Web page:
The Showgirls star reveals she fell in love with the script as soon as she read it, but her representatives didn't want Gershon to risk her entire career by featuring in the 1996 film, at a time when playing gay and lesbian characters onscreen was still considered controversial.

However, Gershon shunned her agents' advice and left the firm so she could freely work with filmmaking siblings Andy and Lana Wachowski, who was then known as Larry, on their directorial debut.

The actress explains, "With Bound, I loved the script so much and no one knew these unknown directors and I wanted to meet them, because I thought the writing was so spot on, and as soon as I met them, I was like, 'These guys are great.'

"You could tell they were geniuses, but my agent and everyone was like, 'You're not doing this movie, it's gonna end your career.' I'm like, 'Why?' (They said), 'Well, you're playing a lesbian. It'll ruin your career.' It's like, 'So what? It's a great part, it's a classic part that I never get to play, and there's two unknown directors and they're bad a**es; these directors are incredible.' She was like, 'No, no, it will ruin you, we can't let you do it.' So I said, 'Well, I guess that I'm gonna have to leave.' I left my agents over it. I said 'You'll get the commission.'"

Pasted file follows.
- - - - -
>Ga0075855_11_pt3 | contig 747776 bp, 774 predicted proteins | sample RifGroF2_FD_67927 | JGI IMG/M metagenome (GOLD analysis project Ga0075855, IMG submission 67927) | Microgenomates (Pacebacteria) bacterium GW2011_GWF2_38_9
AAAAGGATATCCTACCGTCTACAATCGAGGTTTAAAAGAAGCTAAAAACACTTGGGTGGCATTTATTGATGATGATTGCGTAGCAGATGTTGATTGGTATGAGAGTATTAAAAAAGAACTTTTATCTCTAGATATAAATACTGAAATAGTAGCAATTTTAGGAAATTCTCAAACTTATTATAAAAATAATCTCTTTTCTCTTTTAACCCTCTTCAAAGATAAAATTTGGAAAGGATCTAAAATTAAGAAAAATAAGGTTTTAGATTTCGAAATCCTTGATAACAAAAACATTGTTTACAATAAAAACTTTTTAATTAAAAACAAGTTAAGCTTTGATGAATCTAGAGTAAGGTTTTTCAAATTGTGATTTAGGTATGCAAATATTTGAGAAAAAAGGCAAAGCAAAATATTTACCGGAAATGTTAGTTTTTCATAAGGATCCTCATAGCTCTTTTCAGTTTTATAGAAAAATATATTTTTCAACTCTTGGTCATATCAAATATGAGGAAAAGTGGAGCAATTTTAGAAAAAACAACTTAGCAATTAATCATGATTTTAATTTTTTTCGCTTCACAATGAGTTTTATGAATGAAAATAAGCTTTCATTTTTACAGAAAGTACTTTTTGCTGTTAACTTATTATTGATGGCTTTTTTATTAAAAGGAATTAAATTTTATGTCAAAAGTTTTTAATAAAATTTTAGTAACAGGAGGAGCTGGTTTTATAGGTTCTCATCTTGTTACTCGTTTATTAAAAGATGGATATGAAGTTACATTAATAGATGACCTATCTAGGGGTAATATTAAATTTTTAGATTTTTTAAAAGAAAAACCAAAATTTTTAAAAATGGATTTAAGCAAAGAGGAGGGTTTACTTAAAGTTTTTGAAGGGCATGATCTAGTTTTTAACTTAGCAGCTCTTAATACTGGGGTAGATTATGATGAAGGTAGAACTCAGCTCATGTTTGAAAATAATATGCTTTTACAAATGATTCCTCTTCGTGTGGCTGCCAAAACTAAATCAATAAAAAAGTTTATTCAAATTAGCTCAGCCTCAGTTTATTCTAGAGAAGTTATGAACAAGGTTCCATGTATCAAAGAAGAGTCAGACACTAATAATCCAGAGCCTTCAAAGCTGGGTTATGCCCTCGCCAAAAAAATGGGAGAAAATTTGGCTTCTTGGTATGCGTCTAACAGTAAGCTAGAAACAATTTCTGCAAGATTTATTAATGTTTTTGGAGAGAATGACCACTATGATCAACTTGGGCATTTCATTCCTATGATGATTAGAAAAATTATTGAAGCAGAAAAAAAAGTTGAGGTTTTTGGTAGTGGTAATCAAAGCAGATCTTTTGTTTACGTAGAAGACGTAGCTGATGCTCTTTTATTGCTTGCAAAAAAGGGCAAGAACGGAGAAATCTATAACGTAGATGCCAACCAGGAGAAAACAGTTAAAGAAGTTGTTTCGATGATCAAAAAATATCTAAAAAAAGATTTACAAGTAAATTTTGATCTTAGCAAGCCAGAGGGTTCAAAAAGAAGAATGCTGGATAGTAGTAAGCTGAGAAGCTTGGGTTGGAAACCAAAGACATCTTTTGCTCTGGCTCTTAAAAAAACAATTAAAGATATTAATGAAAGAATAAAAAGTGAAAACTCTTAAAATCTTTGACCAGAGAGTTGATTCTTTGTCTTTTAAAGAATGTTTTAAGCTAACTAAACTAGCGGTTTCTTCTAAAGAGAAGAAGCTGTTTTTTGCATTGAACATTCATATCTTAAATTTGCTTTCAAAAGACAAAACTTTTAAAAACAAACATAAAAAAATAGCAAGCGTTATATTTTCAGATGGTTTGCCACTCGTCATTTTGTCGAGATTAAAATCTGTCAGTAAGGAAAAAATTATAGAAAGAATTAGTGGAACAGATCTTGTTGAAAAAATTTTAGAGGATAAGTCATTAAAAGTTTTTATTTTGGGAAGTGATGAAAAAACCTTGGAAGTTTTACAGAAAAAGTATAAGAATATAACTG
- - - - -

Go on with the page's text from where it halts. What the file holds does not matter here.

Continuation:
Gershon, 53, thoroughly enjoyed working with the Wachowskis, but admits she did struggle for a few years afterwards to find different kinds of parts as she was suddenly stereo-typed.

She tells U.S. talk show The View, "At the time, it definitely pigeon-holed me for a second, after Showgirls and that (Bound), and then all of a sudden I was getting killer lesbian motorcycle crazy people, and I just thought, 'Oh God, this is so silly', but I'm so proud that I did that movie and I'm happy that it helped a lot of people. I loved it."